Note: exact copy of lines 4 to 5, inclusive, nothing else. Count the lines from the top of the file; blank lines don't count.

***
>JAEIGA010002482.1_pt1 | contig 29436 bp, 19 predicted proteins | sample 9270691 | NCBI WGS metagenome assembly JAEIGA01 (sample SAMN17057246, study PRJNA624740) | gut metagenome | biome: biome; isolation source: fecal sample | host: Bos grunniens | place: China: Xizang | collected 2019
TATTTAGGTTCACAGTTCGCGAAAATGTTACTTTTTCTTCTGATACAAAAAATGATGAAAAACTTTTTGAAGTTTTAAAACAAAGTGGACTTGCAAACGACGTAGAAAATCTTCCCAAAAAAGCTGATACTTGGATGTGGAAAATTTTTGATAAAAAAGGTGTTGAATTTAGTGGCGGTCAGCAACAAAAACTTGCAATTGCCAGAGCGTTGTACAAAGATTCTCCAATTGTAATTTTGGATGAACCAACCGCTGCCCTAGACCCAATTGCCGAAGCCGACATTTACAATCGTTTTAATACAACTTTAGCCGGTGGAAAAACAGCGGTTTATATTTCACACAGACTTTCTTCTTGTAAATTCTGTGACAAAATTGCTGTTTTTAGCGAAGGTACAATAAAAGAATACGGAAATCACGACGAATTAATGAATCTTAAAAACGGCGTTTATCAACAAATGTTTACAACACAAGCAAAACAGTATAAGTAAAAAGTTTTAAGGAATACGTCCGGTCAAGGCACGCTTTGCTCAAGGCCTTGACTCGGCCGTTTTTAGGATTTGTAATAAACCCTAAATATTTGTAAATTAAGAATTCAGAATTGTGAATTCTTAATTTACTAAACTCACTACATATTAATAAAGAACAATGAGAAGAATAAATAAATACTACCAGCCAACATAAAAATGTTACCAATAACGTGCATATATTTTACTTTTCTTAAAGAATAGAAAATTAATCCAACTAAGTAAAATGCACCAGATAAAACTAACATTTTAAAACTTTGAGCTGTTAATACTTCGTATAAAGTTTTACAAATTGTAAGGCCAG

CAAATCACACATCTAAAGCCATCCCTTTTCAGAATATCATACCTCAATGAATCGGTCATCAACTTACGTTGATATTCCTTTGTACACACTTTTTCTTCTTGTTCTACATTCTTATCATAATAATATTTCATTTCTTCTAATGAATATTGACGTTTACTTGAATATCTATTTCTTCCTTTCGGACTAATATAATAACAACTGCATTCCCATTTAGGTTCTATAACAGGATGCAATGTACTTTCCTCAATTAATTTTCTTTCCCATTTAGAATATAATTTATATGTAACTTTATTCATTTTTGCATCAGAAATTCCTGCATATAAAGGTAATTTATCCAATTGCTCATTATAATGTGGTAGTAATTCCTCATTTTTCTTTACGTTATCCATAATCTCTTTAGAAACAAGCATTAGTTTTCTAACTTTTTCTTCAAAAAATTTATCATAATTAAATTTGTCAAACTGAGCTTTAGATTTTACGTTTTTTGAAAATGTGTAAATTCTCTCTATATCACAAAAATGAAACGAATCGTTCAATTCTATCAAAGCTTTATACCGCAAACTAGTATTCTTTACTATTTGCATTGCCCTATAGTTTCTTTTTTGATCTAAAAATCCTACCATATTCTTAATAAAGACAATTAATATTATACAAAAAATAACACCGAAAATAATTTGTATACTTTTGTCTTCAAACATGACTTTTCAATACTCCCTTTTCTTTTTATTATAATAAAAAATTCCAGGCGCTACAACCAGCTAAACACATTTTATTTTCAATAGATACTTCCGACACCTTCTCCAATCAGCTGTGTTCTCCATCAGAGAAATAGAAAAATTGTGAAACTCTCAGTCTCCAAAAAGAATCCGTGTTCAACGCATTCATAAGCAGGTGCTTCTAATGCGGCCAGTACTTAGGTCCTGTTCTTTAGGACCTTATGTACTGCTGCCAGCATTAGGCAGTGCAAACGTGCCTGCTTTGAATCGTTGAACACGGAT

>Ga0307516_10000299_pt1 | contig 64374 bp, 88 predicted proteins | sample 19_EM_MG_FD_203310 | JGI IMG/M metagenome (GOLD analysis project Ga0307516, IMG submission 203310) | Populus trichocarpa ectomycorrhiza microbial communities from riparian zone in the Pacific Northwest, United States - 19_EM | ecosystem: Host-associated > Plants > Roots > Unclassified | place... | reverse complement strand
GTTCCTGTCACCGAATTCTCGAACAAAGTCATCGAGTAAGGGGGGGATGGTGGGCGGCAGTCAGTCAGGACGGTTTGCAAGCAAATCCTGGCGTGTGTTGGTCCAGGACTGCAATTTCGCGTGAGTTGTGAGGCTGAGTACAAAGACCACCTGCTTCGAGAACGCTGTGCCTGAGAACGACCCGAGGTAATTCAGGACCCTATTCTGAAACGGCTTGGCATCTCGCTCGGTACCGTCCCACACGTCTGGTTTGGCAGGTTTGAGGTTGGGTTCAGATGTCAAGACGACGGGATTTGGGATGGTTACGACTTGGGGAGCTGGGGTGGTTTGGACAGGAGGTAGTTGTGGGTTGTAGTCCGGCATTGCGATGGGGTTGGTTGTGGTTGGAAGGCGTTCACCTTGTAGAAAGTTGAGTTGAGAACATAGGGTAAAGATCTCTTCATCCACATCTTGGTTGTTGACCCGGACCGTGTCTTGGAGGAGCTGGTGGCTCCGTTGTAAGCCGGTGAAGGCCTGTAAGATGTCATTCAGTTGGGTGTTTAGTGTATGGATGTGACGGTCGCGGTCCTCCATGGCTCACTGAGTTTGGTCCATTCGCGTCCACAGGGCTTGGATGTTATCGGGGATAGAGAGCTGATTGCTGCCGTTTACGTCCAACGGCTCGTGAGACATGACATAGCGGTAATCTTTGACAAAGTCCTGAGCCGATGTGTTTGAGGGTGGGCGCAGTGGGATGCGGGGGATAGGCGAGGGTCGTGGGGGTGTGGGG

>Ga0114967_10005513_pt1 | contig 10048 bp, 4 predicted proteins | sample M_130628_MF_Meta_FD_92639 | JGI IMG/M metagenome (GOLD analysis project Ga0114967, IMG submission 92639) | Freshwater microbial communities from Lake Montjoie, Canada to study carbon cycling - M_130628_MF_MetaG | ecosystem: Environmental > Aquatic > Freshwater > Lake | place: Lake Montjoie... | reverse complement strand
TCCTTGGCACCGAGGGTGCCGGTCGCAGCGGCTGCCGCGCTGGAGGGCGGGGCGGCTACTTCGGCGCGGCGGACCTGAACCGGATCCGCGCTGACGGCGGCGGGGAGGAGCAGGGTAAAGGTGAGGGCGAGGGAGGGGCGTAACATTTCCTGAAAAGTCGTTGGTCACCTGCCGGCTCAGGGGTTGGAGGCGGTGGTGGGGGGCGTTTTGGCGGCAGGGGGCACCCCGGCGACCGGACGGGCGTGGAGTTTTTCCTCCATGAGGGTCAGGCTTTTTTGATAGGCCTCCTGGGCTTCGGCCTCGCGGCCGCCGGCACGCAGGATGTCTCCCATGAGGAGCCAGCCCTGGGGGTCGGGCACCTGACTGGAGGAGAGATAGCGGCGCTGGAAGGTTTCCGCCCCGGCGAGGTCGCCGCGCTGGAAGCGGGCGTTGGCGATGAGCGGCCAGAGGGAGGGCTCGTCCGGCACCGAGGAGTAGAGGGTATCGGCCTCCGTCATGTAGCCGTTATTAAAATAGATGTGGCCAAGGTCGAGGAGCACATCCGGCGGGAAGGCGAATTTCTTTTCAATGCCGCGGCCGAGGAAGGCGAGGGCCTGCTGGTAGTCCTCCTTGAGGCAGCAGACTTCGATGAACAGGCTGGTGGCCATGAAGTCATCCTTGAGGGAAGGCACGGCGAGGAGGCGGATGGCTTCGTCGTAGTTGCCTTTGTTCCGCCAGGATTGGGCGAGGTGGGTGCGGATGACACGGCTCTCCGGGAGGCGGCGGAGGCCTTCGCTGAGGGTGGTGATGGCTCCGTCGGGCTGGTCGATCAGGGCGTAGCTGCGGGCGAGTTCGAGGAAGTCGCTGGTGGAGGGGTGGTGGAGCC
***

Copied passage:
>Ga0307516_10000299_pt1 | contig 64374 bp, 88 predicted proteins | sample 19_EM_MG_FD_203310 | JGI IMG/M metagenome (GOLD analysis project Ga0307516, IMG submission 203310) | Populus trichocarpa ectomycorrhiza microbial communities from riparian zone in the Pacific Northwest, United States - 19_EM | ecosystem: Host-associated > Plants > Roots > Unclassified | place... | reverse complement strand
GTTCCTGTCACCGAATTCTCGAACAAAGTCATCGAGTAAGGGGGGGATGGTGGGCGGCAGTCAGTCAGGACGGTTTGCAAGCAAATCCTGGCGTGTGTTGGTCCAGGACTGCAATTTCGCGTGAGTTGTGAGGCTGAGTACAAAGACCACCTGCTTCGAGAACGCTGTGCCTGAGAACGACCCGAGGTAATTCAGGACCCTATTCTGAAACGGCTTGGCATCTCGCTCGGTACCGTCCCACACGTCTGGTTTGGCAGGTTTGAGGTTGGGTTCAGATGTCAAGACGACGGGATTTGGGATGGTTACGACTTGGGGAGCTGGGGTGGTTTGGACAGGAGGTAGTTGTGGGTTGTAGTCCGGCATTGCGATGGGGTTGGTTGTGGTTGGAAGGCGTTCACCTTGTAGAAAGTTGAGTTGAGAACATAGGGTAAAGATCTCTTCATCCACATCTTGGTTGTTGACCCGGACCGTGTCTTGGAGGAGCTGGTGGCTCCGTTGTAAGCCGGTGAAGGCCTGTAAGATGTCATTCAGTTGGGTGTTTAGTGTATGGATGTGACGGTCGCGGTCCTCCATGGCTCACTGAGTTTGGTCCATTCGCGTCCACAGGGCTTGGATGTTATCGGGGATAGAGAGCTGATTGCTGCCGTTTACGTCCAACGGCTCGTGAGACATGACATAGCGGTAATCTTTGACAAAGTCCTGAGCCGATGTGTTTGAGGGTGGGCGCAGTGGGATGCGGGGGATAGGCGAGGGTCGTGGGGGTGTGGGG